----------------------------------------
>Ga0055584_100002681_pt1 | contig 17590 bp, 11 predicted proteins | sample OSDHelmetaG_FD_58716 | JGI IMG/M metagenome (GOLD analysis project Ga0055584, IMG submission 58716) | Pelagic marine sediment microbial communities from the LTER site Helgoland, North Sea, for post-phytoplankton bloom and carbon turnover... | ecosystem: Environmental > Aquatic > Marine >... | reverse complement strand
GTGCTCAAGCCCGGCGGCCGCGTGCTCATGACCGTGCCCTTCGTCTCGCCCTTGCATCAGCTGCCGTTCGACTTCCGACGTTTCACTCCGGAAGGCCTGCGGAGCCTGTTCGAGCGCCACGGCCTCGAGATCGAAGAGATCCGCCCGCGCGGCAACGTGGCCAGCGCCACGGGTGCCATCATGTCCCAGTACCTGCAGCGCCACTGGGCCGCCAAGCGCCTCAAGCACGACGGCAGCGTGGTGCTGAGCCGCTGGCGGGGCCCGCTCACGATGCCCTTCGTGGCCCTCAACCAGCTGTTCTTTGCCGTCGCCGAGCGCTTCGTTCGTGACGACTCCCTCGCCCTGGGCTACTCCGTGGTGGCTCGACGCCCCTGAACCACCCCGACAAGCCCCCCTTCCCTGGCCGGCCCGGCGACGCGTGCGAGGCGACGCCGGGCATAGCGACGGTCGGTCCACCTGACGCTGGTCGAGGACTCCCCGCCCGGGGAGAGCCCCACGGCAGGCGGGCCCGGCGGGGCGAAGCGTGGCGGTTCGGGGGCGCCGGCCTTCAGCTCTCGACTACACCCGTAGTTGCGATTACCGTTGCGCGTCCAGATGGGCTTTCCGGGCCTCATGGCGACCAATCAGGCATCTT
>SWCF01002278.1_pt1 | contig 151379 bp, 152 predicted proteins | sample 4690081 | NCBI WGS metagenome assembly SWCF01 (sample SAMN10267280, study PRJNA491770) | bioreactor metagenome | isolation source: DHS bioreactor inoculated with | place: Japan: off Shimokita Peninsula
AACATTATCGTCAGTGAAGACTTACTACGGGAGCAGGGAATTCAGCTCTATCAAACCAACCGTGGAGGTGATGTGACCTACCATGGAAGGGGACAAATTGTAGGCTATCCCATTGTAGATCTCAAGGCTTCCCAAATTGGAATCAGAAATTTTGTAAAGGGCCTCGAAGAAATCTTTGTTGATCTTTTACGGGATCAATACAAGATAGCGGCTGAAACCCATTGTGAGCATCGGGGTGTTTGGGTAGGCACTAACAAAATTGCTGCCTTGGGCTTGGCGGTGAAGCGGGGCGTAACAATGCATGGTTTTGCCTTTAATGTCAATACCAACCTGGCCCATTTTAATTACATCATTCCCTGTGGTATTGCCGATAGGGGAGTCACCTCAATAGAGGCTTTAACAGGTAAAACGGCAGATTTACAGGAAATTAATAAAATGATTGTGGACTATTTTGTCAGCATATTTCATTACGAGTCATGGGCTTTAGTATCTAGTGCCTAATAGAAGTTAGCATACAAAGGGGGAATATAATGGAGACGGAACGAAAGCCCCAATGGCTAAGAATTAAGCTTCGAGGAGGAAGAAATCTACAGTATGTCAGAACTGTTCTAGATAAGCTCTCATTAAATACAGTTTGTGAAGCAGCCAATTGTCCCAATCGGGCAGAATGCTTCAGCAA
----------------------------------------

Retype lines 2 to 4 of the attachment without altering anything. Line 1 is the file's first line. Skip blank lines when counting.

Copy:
GTGCTCAAGCCCGGCGGCCGCGTGCTCATGACCGTGCCCTTCGTCTCGCCCTTGCATCAGCTGCCGTTCGACTTCCGACGTTTCACTCCGGAAGGCCTGCGGAGCCTGTTCGAGCGCCACGGCCTCGAGATCGAAGAGATCCGCCCGCGCGGCAACGTGGCCAGCGCCACGGGTGCCATCATGTCCCAGTACCTGCAGCGCCACTGGGCCGCCAAGCGCCTCAAGCACGACGGCAGCGTGGTGCTGAGCCGCTGGCGGGGCCCGCTCACGATGCCCTTCGTGGCCCTCAACCAGCTGTTCTTTGCCGTCGCCGAGCGCTTCGTTCGTGACGACTCCCTCGCCCTGGGCTACTCCGTGGTGGCTCGACGCCCCTGAACCACCCCGACAAGCCCCCCTTCCCTGGCCGGCCCGGCGACGCGTGCGAGGCGACGCCGGGCATAGCGACGGTCGGTCCACCTGACGCTGGTCGAGGACTCCCCGCCCGGGGAGAGCCCCACGGCAGGCGGGCCCGGCGGGGCGAAGCGTGGCGGTTCGGGGGCGCCGGCCTTCAGCTCTCGACTACACCCGTAGTTGCGATTACCGTTGCGCGTCCAGATGGGCTTTCCGGGCCTCATGGCGACCAATCAGGCATCTT
>SWCF01002278.1_pt1 | contig 151379 bp, 152 predicted proteins | sample 4690081 | NCBI WGS metagenome assembly SWCF01 (sample SAMN10267280, study PRJNA491770) | bioreactor metagenome | isolation source: DHS bioreactor inoculated with | place: Japan: off Shimokita Peninsula
AACATTATCGTCAGTGAAGACTTACTACGGGAGCAGGGAATTCAGCTCTATCAAACCAACCGTGGAGGTGATGTGACCTACCATGGAAGGGGACAAATTGTAGGCTATCCCATTGTAGATCTCAAGGCTTCCCAAATTGGAATCAGAAATTTTGTAAAGGGCCTCGAAGAAATCTTTGTTGATCTTTTACGGGATCAATACAAGATAGCGGCTGAAACCCATTGTGAGCATCGGGGTGTTTGGGTAGGCACTAACAAAATTGCTGCCTTGGGCTTGGCGGTGAAGCGGGGCGTAACAATGCATGGTTTTGCCTTTAATGTCAATACCAACCTGGCCCATTTTAATTACATCATTCCCTGTGGTATTGCCGATAGGGGAGTCACCTCAATAGAGGCTTTAACAGGTAAAACGGCAGATTTACAGGAAATTAATAAAATGATTGTGGACTATTTTGTCAGCATATTTCATTACGAGTCATGGGCTTTAGTATCTAGTGCCTAATAGAAGTTAGCATACAAAGGGGGAATATAATGGAGACGGAACGAAAGCCCCAATGGCTAAGAATTAAGCTTCGAGGAGGAAGAAATCTACAGTATGTCAGAACTGTTCTAGATAAGCTCTCATTAAATACAGTTTGTGAAGCAGCCAATTGTCCCAATCGGGCAGAATGCTTCAGCAA